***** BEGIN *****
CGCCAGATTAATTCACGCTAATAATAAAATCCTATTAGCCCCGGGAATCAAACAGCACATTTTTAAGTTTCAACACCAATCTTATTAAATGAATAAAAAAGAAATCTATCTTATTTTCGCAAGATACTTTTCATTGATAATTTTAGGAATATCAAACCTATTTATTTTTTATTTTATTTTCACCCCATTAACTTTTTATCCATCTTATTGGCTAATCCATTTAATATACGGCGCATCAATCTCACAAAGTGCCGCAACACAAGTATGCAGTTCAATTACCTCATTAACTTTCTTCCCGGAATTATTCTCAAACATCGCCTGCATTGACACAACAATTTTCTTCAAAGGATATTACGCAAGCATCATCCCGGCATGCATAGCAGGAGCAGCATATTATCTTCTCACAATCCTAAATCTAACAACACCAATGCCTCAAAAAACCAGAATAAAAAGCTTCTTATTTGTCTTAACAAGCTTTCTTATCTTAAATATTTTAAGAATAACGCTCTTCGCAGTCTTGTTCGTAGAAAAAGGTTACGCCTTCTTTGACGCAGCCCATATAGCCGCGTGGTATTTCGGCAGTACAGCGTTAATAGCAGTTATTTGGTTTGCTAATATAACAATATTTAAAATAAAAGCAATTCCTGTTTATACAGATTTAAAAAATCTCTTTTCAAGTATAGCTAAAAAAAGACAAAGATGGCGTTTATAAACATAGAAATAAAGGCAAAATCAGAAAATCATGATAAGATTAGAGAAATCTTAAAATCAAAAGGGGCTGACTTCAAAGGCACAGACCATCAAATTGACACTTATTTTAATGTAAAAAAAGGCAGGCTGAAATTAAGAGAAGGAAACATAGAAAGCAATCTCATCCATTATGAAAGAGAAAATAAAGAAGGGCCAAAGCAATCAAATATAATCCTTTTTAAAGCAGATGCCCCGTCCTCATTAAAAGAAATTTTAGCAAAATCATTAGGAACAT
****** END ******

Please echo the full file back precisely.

CGCCAGATTAATTCACGCTAATAATAAAATCCTATTAGCCCCGGGAATCAAACAGCACATTTTTAAGTTTCAACACCAATCTTATTAAATGAATAAAAAAGAAATCTATCTTATTTTCGCAAGATACTTTTCATTGATAATTTTAGGAATATCAAACCTATTTATTTTTTATTTTATTTTCACCCCATTAACTTTTTATCCATCTTATTGGCTAATCCATTTAATATACGGCGCATCAATCTCACAAAGTGCCGCAACACAAGTATGCAGTTCAATTACCTCATTAACTTTCTTCCCGGAATTATTCTCAAACATCGCCTGCATTGACACAACAATTTTCTTCAAAGGATATTACGCAAGCATCATCCCGGCATGCATAGCAGGAGCAGCATATTATCTTCTCACAATCCTAAATCTAACAACACCAATGCCTCAAAAAACCAGAATAAAAAGCTTCTTATTTGTCTTAACAAGCTTTCTTATCTTAAATATTTTAAGAATAACGCTCTTCGCAGTCTTGTTCGTAGAAAAAGGTTACGCCTTCTTTGACGCAGCCCATATAGCCGCGTGGTATTTCGGCAGTACAGCGTTAATAGCAGTTATTTGGTTTGCTAATATAACAATATTTAAAATAAAAGCAATTCCTGTTTATACAGATTTAAAAAATCTCTTTTCAAGTATAGCTAAAAAAAGACAAAGATGGCGTTTATAAACATAGAAATAAAGGCAAAATCAGAAAATCATGATAAGATTAGAGAAATCTTAAAATCAAAAGGGGCTGACTTCAAAGGCACAGACCATCAAATTGACACTTATTTTAATGTAAAAAAAGGCAGGCTGAAATTAAGAGAAGGAAACATAGAAAGCAATCTCATCCATTATGAAAGAGAAAATAAAGAAGGGCCAAAGCAATCAAATATAATCCTTTTTAAAGCAGATGCCCCGTCCTCATTAAAAGAAATTTTAGCAAAATCATTAGGAACAT